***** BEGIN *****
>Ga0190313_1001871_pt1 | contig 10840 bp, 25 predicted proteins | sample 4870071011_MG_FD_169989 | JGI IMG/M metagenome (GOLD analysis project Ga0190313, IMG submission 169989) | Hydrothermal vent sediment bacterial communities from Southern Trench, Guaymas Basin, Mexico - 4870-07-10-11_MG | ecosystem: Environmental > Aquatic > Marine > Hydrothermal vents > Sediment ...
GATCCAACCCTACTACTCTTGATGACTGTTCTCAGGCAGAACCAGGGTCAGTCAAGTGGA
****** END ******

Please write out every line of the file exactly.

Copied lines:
>Ga0190313_1001871_pt1 | contig 10840 bp, 25 predicted proteins | sample 4870071011_MG_FD_169989 | JGI IMG/M metagenome (GOLD analysis project Ga0190313, IMG submission 169989) | Hydrothermal vent sediment bacterial communities from Southern Trench, Guaymas Basin, Mexico - 4870-07-10-11_MG | ecosystem: Environmental > Aquatic > Marine > Hydrothermal vents > Sediment ...
GATCCAACCCTACTACTCTTGATGACTGTTCTCAGGCAGAACCAGGGTCAGTCAAGTGGA